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#!/bin/sh

test_description='pack-objects breaks long cross-pack delta chains'
. ./test-lib.sh

# This mirrors a repeated push setup:
#
# 1. A client repeatedly modifies some files, makes a
#      commit, and pushes the result. It does this N times
#      before we get around to repacking.
#
# 2. Each push generates a thin pack with the new version of
#    various objects. Let's consider some file in the root tree
#    which is updated in each commit.
#
#    When generating push number X, we feed commit X-1 (and
#    thus blob X-1) as a preferred base. The resulting pack has
#    blob X as a thin delta against blob X-1.
#
#    On the receiving end, "index-pack --fix-thin" will
#    complete the pack with a base copy of blob X-1.
#
# 3. In older versions of git, if we used the delta from
#    pack X, then we'd always find blob X-1 as a base in the
#    same pack (and generate a fresh delta).
#
#    But with the pack mru, we jump from delta to delta
#    following the traversal order:
#
#      a. We grab blob X from pack X as a delta, putting it at
#         the tip of our mru list.
#
#      b. Eventually we move onto commit X-1. We need other
#         objects which are only in pack X-1 (in the test code
#         below, it's the containing tree). That puts pack X-1
#         at the tip of our mru list.
#
#      c. Eventually we look for blob X-1, and we find the
#         version in pack X-1 (because it's the mru tip).
#
# Now we have blob X as a delta against X-1, which is a delta
# against X-2, and so forth.
#
# In the real world, these small pushes would get exploded by
# unpack-objects rather than "index-pack --fix-thin", but the
# same principle applies to larger pushes (they only need one
# repeatedly-modified file to generate the delta chain).

test_expect_success 'create series of packs' '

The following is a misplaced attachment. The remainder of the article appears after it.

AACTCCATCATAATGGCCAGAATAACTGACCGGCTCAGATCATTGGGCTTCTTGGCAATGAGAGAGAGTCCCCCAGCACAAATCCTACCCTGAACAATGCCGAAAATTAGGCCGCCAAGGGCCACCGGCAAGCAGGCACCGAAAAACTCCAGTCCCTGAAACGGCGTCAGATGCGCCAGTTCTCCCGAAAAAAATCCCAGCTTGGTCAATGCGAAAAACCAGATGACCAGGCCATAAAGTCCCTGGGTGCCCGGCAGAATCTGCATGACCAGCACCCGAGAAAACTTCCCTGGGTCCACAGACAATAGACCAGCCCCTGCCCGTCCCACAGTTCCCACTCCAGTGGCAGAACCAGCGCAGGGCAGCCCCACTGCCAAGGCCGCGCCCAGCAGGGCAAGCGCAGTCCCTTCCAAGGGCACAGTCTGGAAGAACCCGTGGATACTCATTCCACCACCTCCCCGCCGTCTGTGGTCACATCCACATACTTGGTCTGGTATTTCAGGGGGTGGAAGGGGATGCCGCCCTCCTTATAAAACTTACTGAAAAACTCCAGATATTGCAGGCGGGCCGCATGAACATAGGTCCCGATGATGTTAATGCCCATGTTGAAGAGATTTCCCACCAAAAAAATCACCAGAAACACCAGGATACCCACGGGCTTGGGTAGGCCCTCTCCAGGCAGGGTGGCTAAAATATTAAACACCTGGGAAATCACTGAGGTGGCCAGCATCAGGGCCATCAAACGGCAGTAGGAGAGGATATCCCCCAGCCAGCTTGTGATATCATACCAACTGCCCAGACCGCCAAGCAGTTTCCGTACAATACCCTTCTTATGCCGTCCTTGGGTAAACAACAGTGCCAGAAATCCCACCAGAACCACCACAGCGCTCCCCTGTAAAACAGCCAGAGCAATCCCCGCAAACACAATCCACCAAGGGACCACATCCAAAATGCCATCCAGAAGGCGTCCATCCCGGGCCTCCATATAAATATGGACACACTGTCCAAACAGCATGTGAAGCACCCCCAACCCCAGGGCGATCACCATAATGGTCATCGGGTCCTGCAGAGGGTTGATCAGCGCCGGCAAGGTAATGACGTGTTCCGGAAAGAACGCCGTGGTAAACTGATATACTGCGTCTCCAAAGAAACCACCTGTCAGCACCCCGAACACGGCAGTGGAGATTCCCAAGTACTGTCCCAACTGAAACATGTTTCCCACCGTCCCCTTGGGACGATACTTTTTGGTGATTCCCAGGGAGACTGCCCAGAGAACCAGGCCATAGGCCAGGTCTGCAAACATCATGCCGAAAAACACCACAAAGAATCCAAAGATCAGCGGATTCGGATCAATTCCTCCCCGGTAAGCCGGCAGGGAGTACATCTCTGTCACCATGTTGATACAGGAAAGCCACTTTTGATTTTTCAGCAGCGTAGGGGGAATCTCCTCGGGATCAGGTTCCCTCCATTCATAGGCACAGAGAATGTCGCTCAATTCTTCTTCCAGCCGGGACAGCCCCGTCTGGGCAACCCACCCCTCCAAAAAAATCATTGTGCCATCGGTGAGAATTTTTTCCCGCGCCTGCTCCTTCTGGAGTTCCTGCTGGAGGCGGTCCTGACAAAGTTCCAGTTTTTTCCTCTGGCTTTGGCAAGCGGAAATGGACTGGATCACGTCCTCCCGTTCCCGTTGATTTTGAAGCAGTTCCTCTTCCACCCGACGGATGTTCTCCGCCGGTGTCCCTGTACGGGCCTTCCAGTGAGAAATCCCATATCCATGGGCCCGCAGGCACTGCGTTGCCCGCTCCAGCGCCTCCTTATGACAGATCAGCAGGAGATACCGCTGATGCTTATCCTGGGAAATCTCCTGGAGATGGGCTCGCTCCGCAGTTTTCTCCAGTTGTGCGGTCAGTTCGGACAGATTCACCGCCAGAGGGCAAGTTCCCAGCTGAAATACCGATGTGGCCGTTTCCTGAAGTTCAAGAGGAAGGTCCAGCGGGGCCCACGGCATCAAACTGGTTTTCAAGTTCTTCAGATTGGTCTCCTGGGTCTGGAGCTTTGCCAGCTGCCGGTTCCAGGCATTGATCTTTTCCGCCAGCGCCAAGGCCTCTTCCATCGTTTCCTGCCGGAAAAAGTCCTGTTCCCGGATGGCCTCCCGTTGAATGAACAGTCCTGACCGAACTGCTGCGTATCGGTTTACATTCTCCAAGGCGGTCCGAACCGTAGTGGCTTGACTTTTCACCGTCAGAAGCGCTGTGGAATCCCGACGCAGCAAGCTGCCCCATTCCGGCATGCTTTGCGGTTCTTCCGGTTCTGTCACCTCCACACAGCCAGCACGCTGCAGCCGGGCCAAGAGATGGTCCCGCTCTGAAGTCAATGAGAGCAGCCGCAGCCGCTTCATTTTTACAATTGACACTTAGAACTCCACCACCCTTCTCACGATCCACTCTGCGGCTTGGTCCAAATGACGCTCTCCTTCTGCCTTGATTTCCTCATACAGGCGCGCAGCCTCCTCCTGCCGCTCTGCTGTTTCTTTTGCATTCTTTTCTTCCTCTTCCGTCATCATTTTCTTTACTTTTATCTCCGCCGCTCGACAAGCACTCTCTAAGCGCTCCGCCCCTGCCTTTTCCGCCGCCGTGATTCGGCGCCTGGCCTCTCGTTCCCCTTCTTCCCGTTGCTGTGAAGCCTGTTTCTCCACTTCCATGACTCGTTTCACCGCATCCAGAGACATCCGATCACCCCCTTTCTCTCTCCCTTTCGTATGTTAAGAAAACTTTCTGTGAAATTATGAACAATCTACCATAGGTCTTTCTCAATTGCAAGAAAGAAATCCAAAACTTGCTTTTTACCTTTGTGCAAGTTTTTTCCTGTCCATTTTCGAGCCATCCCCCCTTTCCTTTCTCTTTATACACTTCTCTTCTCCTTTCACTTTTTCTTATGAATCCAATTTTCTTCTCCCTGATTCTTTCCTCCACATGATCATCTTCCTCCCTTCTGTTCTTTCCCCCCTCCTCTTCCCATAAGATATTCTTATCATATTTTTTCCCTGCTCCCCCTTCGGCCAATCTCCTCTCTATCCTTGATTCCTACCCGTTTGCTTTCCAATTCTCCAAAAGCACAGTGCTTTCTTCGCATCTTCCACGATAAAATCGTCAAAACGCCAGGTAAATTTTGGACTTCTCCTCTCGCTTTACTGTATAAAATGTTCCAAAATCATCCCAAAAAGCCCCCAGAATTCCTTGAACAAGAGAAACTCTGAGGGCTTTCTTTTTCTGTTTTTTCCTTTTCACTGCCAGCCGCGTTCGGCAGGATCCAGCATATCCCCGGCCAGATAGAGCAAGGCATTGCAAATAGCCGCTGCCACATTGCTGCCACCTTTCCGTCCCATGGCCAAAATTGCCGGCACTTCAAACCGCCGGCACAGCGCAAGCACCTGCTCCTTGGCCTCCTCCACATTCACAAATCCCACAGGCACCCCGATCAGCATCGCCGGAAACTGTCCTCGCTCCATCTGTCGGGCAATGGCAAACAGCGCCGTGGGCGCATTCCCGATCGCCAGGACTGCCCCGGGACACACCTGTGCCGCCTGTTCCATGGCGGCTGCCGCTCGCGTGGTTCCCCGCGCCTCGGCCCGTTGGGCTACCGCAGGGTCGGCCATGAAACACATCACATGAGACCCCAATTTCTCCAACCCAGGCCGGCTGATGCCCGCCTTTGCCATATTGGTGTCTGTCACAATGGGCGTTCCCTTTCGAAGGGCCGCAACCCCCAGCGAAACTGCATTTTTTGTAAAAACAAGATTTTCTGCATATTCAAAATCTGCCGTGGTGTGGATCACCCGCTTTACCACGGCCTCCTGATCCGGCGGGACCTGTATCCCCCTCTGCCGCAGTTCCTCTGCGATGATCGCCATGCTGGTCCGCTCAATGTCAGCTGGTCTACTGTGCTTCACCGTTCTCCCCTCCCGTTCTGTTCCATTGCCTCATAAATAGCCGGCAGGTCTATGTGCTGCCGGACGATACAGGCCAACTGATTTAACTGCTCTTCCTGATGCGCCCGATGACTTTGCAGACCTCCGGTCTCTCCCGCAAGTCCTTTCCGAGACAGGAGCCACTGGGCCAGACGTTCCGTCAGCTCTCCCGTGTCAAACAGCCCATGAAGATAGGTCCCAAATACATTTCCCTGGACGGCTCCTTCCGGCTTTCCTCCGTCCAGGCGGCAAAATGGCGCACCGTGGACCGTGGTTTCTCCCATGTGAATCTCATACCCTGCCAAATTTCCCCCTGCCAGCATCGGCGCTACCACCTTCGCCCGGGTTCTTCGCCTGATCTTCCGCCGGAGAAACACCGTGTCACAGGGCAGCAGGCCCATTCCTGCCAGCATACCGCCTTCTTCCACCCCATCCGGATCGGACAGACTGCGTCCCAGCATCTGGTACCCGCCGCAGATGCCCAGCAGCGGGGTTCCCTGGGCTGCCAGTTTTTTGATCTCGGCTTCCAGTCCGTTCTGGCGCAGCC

test-tool genrandom foo 4096 >content &&
	prev= &&
	for i in $(test_seq 1 10)
	do
		cat content >file &&
		echo $i >>file &&
		git add file &&
		git commit -m $i &&
		cur=$(git rev-parse HEAD^{tree}) &&
		{
			test -n "$prev" && echo "-$prev"
			echo $cur
			echo "$(git rev-parse :file) file"
		} | git pack-objects --stdout >tmp &&
		git index-pack --stdin --fix-thin <tmp || return 1
		prev=$cur
	done
'

max_chain() {
	git index-pack --verify-stat-only "$1" >output &&
	perl -lne '
	  /chain length = (\d+)/ and $len = $1;
	  END { print $len }
	' output
}

# Note that this whole setup is pretty reliant on the current
# packing heuristics. We double-check that our test case
# actually produces a long chain. If it doesn't, it should be
# adjusted (or scrapped if the heuristics have become too unreliable)
test_expect_success 'packing produces a long delta' '
	# Use --window=0 to make sure we are seeing reused deltas,
	# not computing a new long chain.
	pack=$(git pack-objects --all --window=0 </dev/null pack) &&
	echo 9 >expect &&
	max_chain pack-$pack.pack >actual &&
	test_cmp expect actual
'

test_expect_success '--depth limits depth' '
	pack=$(git pack-objects --all --depth=5 </dev/null pack) &&
	echo 5 >expect &&
	max_chain pack-$pack.pack >actual &&
	test_cmp expect actual
'

test_done
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